They didn't give it him, though, and then he got very fond of his country all at once, and went about saying that gas was a death-blow to his native land, and that it was a plot of the radicals to ruin the country and destroy the oil and cotton trade for ever, and that the whales would go and kill themselves privately, out of sheer spite and vexation at not being caught. At last he got right-down cracked; called his tobacco-pipe a gas-pipe; thought his tears were lamp- oil; and went on with all manner of nonsense of that sort, till one night he hung himself on a lamp-iron in Saint Martin's Lane, and there was an end of HIM.
'Tom loved him, gentlemen, but he survived it. He shed a tear over his grave, got very drunk, spoke a funeral oration that night in the watch-house, and was fined five shillings for it, in the morning. Some men are none the worse for this sort of thing. Tom was one of 'em. He went that very afternoon on a new beat: as clear in his head, and as free from fever as Father Mathew himself.
'Tom's new beat, gentlemen, was - I can't exactly say where, for that he'd never tell; but I know it was in a quiet part of town, where there were some queer old houses. I have always had it in my head that it must have been somewhere near Canonbury Tower in Islington, but that's a matter of opinion. Wherever it was, he went upon it, with a bran-new ladder, a white hat, a brown holland jacket and trousers, a blue neck-kerchief, and a sprig of full- blown double wall-flower in his button-hole. Tom was always genteel in his appearance, and I have heard from the best judges, that if he had left his ladder at home that afternoon, you might have took him for a lord.
'He was always merry, was Tom, and such a singer, that if there was any encouragement for native talent, he'd have been at the opera. He was on his ladder, lighting his first lamp, and singing to himself in a manner more easily to be conceived than described, when he hears the clock strike five, and suddenly sees an old gentleman with a telescope in his hand, throw up a window and look at him very hard.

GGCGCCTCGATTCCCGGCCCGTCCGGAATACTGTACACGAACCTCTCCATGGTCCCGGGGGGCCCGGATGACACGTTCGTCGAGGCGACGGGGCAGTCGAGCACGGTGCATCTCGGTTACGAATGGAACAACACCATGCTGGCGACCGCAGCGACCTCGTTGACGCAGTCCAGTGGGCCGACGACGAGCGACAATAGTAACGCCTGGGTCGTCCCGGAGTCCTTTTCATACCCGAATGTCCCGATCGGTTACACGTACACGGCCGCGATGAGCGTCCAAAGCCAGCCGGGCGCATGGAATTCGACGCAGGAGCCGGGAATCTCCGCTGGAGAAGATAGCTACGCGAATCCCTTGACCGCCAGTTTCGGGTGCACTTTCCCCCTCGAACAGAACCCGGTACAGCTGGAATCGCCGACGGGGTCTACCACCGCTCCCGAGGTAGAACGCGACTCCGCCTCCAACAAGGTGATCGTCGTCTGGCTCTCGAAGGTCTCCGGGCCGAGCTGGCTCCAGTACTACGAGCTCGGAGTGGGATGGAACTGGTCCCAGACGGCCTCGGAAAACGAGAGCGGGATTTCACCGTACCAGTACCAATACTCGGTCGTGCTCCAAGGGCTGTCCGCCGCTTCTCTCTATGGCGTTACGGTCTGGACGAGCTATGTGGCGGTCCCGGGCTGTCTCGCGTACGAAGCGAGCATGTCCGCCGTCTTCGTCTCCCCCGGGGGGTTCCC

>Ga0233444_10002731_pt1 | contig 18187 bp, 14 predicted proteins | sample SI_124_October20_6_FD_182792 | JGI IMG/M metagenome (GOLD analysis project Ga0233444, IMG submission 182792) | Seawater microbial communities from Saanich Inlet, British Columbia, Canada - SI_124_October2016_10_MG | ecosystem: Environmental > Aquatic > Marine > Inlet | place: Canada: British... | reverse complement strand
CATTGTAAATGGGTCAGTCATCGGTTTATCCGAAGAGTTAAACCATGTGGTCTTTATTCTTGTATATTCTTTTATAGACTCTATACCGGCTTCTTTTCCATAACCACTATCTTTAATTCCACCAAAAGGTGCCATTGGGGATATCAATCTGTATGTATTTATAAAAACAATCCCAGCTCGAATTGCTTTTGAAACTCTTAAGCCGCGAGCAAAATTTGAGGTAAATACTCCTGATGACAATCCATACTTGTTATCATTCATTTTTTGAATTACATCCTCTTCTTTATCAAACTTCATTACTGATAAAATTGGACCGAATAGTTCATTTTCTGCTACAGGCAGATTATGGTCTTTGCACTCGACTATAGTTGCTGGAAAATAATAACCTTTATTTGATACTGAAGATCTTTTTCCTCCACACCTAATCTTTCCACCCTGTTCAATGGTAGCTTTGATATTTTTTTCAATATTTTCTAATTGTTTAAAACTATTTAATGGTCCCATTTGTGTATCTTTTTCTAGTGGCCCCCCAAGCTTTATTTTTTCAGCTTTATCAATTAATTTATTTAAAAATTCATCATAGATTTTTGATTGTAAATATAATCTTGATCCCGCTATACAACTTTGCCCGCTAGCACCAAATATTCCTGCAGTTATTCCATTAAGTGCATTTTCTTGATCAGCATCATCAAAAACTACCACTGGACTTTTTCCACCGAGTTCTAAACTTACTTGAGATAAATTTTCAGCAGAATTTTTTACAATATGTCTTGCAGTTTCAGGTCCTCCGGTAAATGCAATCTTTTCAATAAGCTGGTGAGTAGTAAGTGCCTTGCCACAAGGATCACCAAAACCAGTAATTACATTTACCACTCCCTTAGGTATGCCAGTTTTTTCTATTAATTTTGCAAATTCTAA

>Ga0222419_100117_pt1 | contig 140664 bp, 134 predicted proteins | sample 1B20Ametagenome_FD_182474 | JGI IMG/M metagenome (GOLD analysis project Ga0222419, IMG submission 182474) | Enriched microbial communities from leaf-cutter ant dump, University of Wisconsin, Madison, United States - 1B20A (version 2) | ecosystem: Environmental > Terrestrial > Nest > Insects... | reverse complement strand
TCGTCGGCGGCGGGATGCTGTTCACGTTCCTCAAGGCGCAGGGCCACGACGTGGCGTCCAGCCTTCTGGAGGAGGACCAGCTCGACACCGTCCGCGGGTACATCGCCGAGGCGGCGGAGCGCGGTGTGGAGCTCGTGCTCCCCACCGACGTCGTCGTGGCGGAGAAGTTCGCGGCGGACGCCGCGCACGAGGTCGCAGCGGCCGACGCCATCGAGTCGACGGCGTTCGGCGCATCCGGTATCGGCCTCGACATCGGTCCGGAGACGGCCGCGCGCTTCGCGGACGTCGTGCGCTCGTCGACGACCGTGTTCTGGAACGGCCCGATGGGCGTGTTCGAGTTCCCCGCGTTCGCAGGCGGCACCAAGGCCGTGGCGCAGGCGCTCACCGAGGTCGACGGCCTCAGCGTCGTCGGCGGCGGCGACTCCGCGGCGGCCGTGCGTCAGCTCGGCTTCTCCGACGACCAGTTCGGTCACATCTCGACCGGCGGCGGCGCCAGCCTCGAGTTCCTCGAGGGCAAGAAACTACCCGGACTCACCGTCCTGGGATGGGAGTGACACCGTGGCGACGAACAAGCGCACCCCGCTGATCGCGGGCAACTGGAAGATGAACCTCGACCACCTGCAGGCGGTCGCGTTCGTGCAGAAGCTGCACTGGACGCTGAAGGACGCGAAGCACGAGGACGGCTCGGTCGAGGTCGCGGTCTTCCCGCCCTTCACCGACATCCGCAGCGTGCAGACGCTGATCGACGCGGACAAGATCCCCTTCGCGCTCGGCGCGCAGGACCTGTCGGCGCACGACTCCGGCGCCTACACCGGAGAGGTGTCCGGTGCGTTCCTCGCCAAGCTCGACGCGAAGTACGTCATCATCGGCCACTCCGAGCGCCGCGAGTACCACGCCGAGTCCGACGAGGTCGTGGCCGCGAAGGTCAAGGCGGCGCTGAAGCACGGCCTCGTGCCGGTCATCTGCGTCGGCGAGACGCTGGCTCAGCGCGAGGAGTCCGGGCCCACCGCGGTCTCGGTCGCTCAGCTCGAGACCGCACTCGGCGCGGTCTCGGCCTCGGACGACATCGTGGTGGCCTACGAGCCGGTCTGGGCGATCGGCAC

'Tom didn't know what could be passing in this old gentleman's mind. He thought it likely enough that he might be saying within himself, "Here's a new lamplighter - a good-looking young fellow - shall I stand something to drink?" Thinking this possible, he keeps quite still, pretending to be very particular about the wick, and looks at the old gentleman sideways, seeming to take no notice of him.
'Gentlemen, he was one of the strangest and most mysterious-looking files that ever Tom clapped his eyes on. He was dressed all slovenly and untidy, in a great gown of a kind of bed-furniture pattern, with a cap of the same on his head; and a long old flapped waistcoat; with no braces, no strings, very few buttons - in short, with hardly any of those artificial contrivances that hold society together. Tom knew by these signs, and by his not being shaved, and by his not being over-clean, and by a sort of wisdom not quite awake, in his face, that he was a scientific old gentleman. He often told me that if he could have conceived the possibility of the whole Royal Society being boiled down into one man, he should have said the old gentleman's body was that Body.
'The old gentleman claps the telescope to his eye, looks all round, sees nobody else in sight, stares at Tom again, and cries out very loud:
'"Halloa, Sir," says Tom from the ladder; "and halloa again, if you come to that."
'"Here's an extraordinary fulfilment," says the old gentleman, "of a prediction of the planets."
'"Is there?" says Tom. "I'm very glad to hear it.